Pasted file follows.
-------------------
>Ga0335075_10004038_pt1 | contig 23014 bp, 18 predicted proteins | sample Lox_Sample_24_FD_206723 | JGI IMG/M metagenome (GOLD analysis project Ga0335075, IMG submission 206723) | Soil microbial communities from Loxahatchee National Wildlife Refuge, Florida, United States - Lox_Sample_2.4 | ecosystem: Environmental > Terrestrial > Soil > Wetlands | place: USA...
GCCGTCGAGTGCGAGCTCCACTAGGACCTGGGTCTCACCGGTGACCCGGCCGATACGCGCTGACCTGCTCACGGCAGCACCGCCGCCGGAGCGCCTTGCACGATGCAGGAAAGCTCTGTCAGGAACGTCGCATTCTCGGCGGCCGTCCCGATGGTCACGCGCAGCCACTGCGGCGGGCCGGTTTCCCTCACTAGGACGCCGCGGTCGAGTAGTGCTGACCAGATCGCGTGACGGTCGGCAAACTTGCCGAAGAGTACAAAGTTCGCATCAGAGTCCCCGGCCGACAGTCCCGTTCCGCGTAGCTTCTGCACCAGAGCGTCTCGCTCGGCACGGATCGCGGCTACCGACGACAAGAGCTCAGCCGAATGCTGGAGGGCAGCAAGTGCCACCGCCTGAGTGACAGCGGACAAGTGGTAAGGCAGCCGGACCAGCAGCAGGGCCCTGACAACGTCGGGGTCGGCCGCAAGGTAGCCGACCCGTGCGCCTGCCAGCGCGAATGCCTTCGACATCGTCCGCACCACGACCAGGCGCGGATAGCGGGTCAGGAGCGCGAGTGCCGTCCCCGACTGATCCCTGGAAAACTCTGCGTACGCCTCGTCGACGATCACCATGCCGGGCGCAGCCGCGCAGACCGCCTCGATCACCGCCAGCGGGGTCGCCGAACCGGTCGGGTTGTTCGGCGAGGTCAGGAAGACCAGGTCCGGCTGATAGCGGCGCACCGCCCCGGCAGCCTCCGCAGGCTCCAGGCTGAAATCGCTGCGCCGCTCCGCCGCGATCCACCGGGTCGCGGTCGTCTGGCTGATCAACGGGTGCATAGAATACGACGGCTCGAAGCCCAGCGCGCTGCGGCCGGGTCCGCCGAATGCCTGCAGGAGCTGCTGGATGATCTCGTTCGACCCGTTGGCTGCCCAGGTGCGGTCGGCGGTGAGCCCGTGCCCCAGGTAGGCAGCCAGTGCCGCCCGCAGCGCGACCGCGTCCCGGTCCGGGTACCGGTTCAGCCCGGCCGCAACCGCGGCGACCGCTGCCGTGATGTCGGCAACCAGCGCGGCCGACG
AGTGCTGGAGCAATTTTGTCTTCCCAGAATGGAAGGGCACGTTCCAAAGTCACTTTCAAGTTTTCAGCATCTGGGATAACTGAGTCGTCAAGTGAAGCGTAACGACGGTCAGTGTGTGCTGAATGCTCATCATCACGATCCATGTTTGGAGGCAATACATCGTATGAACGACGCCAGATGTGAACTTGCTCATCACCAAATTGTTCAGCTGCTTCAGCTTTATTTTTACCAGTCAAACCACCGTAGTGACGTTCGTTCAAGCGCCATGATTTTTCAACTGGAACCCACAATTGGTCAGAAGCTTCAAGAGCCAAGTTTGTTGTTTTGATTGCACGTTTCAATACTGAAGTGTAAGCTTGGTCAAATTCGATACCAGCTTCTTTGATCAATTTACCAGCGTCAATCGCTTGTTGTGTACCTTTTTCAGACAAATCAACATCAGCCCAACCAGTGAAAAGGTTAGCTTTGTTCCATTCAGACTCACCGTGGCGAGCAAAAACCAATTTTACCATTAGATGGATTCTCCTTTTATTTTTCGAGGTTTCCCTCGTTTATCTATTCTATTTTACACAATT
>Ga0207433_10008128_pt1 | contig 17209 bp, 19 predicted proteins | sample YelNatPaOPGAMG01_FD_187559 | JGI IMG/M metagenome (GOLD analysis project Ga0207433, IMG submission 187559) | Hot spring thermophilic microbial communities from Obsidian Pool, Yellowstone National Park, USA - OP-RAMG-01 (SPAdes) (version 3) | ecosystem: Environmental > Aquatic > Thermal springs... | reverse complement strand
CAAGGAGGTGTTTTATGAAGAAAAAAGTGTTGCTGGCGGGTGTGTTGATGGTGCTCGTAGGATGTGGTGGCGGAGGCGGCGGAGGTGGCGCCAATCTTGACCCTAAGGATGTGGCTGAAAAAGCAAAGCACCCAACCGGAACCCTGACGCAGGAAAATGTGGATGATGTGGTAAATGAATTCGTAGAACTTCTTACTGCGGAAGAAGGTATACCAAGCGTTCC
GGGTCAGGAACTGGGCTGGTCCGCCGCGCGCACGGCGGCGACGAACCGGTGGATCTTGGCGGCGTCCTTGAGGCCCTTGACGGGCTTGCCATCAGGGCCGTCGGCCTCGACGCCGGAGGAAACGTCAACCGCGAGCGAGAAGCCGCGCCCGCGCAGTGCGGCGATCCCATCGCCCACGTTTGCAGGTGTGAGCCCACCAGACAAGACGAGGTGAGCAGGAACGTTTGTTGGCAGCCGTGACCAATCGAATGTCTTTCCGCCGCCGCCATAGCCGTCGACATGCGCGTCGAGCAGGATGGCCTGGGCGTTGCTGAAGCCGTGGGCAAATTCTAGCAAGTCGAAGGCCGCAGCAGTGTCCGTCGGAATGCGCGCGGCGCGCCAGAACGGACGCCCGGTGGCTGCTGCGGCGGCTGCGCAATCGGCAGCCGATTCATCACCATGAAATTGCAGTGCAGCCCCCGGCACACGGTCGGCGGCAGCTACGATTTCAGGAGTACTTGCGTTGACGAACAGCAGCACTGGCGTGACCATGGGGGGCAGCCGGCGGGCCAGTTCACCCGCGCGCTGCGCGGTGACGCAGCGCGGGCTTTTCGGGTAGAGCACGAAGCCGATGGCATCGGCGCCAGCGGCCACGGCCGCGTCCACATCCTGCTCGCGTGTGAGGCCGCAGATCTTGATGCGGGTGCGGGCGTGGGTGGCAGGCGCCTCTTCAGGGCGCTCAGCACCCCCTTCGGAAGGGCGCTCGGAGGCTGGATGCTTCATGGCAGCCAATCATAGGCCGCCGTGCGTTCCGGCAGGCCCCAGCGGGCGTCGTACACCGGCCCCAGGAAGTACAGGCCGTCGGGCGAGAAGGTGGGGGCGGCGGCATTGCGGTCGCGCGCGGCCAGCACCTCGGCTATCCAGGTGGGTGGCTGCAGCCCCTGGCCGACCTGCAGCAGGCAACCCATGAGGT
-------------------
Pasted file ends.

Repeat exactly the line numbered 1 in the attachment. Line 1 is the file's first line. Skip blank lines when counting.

>Ga0335075_10004038_pt1 | contig 23014 bp, 18 predicted proteins | sample Lox_Sample_24_FD_206723 | JGI IMG/M metagenome (GOLD analysis project Ga0335075, IMG submission 206723) | Soil microbial communities from Loxahatchee National Wildlife Refuge, Florida, United States - Lox_Sample_2.4 | ecosystem: Environmental > Terrestrial > Soil > Wetlands | place: USA...